T-Mobile to merge with Sprint
US wireless service providers Sprint (S) and T-Mobile (TMUS) agreed to merge in April. According to the deal, each Sprint shareholder will get 0.1 shares of T-Mobile. The combined entity is expected to be worth $146.0 billion. The companies expect to close the proposed merger of $26.5 billion by the first half of 2019 subject to regulatory approvals as well as other customary closing conditions. Accordingly, a US Senate committee has planned to hold a hearing related to the proposed merger on June 27 to oversee antitrust issues.
Sprint’s management noted, “By bringing scale for T-Mobile plus Sprint that would give to this platform the ability to invest massively in 5G and to reduce cost to carry data and hence to reduce our pricing for the customers.” However, opponents have argued that combining T-Mobile and Sprint would reduce choices for wireless consumers, resulting in higher prices.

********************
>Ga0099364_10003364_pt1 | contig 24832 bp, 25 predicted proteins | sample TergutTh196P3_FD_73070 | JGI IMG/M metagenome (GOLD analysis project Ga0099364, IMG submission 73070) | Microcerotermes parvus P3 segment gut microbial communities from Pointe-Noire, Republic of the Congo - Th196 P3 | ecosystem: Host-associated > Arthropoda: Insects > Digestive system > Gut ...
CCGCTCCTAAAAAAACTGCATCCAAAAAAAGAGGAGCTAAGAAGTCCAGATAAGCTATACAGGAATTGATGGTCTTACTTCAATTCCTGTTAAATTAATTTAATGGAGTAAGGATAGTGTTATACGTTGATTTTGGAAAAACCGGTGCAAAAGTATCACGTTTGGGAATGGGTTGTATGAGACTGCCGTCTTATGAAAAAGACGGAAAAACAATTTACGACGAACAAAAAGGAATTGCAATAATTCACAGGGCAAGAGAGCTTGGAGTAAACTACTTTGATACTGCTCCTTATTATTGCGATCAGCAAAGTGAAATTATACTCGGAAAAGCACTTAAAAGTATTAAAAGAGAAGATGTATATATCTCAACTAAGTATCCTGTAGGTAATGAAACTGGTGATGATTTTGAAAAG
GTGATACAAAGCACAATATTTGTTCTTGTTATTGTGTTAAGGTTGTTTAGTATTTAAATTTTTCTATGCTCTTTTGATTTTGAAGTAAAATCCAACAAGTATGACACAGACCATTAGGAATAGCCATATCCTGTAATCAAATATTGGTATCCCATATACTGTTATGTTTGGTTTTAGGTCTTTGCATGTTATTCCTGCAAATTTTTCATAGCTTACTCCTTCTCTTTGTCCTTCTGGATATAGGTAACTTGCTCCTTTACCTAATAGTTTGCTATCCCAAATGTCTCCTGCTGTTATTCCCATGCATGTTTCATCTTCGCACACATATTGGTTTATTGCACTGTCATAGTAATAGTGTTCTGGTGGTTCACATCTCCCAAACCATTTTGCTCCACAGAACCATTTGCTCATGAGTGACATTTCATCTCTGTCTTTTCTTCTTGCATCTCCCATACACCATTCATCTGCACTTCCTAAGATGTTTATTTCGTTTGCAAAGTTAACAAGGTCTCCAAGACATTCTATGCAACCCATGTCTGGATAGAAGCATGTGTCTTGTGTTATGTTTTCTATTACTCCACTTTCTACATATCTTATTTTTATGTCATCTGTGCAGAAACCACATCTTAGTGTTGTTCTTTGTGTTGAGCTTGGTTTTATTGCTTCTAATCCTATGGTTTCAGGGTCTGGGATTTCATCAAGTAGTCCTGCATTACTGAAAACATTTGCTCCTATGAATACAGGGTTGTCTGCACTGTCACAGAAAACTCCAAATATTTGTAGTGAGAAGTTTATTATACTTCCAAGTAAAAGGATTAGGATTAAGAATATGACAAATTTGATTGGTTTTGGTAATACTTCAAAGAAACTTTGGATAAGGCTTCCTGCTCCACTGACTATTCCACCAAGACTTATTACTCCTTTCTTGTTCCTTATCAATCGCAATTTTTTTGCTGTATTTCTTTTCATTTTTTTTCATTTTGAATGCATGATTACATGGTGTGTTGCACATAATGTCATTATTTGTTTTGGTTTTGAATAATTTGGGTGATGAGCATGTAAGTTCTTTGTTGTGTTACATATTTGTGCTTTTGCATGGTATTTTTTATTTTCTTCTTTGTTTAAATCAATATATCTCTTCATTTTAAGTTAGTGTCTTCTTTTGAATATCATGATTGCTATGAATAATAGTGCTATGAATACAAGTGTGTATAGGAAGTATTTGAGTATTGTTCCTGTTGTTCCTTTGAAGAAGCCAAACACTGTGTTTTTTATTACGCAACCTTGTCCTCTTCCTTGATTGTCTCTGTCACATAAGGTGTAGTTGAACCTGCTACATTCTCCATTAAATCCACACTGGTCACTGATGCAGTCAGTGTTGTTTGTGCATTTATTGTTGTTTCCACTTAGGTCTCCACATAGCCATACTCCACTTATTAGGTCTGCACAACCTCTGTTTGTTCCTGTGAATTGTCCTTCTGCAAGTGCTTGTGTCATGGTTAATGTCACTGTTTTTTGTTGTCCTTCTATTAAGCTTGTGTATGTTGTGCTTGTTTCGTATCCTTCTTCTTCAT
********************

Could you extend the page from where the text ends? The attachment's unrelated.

History of the T-Mobile and Sprint merger
This is the third time in the last four years the two rivals, Sprint and T-Mobile, have attempted to merge. The merger discussions collapsed last year in November due to the tug of war over the ownership of the combined entity. The first round of merger talks in 2014 ended due to antitrust concerns.
However, both T-Mobile and Sprint have a common aim: to compete with market leaders AT&T (T) and Verizon (VZ). In the first quarter of 2018, T-Mobile and Sprint added 617,000 and 55,000 postpaid phone net subscribers, respectively. Meanwhile, Verizon and AT&T lost 24,000 and 22,000 postpaid phone net subscribers, respectively.
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